There were two stories in the Post today that got me thinking.
The first was about a student at an “elite” public high school who was expelled for a 2.8 grade point average. Seems pretty crazy to kick out a kid for a B-minus. As I was reading, the reporter led me to believe that this kid probably belonged at the school. I hope everyone, though, read to the end.
[The student] rejected her offers to work with him during lunch or activity periods, saying he was too busy with Model United Nations, sports and the yearbook.
His grades were not the best, but he had great test scores. Seems like he was having motivation issues. His parents said
…their son Matthew has been mistreated. “I believe that the rule is absurd and is doing more harm to our students than good,” Liz Nuti said. The parents acknowledge that Matthew has trouble organizing his time. But “he is a happy, healthy, well-rounded child with no vices“.
But being happy and health with no vices is not a requirement for the school. Doing really well in math and science is. I am sorry that the kid couldn’t get his act together. And even though it’s a tough call, he was on notice and it’s appropriate that the Fairfax school system is letting him experience the consequences of his actions.
‘Cuz not everyone has it so good and easy. You know with dad an engineer, mom an accountant and two older sibs that have blazed the trail for you–and likely greased the wheels so you can get in to a great school. That not everyone can go to. Even if they are smart. Not everyone has alot of chances.
Which is the second article that got stuck in my thinkings. This one is about an incredible young man, Cedric Jennings, who “as a boy clawed out of a Southeast Washington ghetto and over the Ivy gates.” And today he is wondering if he is doing enough. He has the weight of the world on his shoulders–a grad of Brown, Harvard and U-Mich–back in D.C. trying to make a difference in people’s lives. A social worker. And wondering if he is acting on too small a stage. Is he fulfilling his potential? The expectations?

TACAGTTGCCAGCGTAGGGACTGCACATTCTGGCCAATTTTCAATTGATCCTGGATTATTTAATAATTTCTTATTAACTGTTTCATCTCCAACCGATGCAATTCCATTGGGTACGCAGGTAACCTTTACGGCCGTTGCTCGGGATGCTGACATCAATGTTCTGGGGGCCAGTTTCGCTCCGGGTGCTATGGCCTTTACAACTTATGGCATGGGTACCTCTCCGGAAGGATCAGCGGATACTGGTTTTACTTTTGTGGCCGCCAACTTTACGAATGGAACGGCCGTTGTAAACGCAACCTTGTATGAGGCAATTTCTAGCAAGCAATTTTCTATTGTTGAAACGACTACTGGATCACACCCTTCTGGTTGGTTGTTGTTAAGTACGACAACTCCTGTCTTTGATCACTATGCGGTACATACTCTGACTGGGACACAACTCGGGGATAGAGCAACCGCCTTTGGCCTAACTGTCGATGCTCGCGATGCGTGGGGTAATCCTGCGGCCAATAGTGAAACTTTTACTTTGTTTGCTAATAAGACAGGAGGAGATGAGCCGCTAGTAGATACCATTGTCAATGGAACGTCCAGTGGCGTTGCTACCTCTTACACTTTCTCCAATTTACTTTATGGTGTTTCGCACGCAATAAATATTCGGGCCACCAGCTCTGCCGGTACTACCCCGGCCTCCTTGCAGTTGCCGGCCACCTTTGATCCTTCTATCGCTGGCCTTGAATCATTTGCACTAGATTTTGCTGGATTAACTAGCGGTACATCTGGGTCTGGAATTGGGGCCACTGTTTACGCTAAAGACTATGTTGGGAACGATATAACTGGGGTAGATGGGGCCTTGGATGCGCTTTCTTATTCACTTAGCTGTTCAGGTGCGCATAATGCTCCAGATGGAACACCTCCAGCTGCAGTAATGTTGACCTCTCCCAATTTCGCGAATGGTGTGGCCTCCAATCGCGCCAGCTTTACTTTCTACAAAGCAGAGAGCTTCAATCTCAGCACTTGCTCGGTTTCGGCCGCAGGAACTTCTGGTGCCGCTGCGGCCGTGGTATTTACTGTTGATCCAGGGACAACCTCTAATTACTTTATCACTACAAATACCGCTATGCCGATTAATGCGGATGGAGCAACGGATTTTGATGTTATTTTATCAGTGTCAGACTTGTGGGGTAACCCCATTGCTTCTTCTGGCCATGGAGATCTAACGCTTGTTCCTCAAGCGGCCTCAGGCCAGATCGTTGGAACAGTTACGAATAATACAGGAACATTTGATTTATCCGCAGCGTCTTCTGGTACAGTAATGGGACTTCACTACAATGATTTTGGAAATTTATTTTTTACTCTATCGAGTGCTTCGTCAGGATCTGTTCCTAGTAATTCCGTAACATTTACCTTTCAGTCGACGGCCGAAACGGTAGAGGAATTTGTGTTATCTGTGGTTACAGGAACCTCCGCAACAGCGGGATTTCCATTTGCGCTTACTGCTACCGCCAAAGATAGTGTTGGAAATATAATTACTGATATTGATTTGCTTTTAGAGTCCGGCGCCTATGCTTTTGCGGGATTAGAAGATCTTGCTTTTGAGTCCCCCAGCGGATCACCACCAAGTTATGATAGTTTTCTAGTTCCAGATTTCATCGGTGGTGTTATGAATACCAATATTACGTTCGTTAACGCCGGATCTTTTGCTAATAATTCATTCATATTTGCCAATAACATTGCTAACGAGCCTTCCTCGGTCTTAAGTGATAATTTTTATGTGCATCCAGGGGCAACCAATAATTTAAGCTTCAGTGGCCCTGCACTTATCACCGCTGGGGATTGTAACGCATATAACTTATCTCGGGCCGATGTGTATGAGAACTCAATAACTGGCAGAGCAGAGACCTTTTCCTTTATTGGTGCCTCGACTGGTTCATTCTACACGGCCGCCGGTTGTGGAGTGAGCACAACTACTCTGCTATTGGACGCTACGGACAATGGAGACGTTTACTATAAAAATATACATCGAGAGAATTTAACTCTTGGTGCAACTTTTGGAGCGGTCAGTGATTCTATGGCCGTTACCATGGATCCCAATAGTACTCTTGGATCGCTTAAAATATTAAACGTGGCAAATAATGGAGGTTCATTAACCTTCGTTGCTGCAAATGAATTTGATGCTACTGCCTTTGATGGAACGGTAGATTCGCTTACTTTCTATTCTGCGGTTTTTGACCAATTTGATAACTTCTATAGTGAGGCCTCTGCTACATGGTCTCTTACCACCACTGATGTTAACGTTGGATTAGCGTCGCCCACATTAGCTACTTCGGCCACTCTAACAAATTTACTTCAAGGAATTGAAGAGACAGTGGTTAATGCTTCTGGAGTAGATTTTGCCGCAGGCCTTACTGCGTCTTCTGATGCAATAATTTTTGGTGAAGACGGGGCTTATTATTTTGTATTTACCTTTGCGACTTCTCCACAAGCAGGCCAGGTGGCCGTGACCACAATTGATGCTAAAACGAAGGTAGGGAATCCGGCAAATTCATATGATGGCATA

My heart breaks for this 31-year old man who is still struggling to do the right thing. He is still trying to figure out the best ways to apply his prodigious talent and drive. He knows he is responsible for himself. He knows that his choices and his actions have consequences. He is fighting Peter Parker‘s battle, “with great power comes great responsibility.” He knows this is important.
I wish both the boy and the man in these two contrasting stories peace.
3 thoughts on “Contrasts In Contrast”
I think that you are right, he knew the standards and failed to keep up. There are other schools, and unfortunately he has lost his chance with this school. Hopefully he will be able to take something good away from this difficult lesson. Life isn’t always easy.
Sorry I was obtuse in the entry. Here’s what I think. >>The kid got kicked out because he goes to an exclusive, highly competitive school which doesn’t allow just any kid in, and he didn’t hold up his part of the bargain. He was told the rules before the school year started, had resources available to improve his grades (he along with 32 other “at-risk” kids) and didn’t meet the criteria. >>It’s a tough thing to have to experience the consequences of your behavior. Maybe less time on the gridiron, less time being clever and more time hitting the books would have helped. Any single C or D that he raised a grade would have kept him in. He didn’t believe the school would follow through, though. He said so in the article.>>I think that he is a smart and capable student and given the resources and advantages in his family, he will do well. Even if he has to go to a “regular” public school. Tough lesson, but people have to learn that what you do actually matters.
I fail to see how your argument justifies the kid being kicked out of school for a low GPA.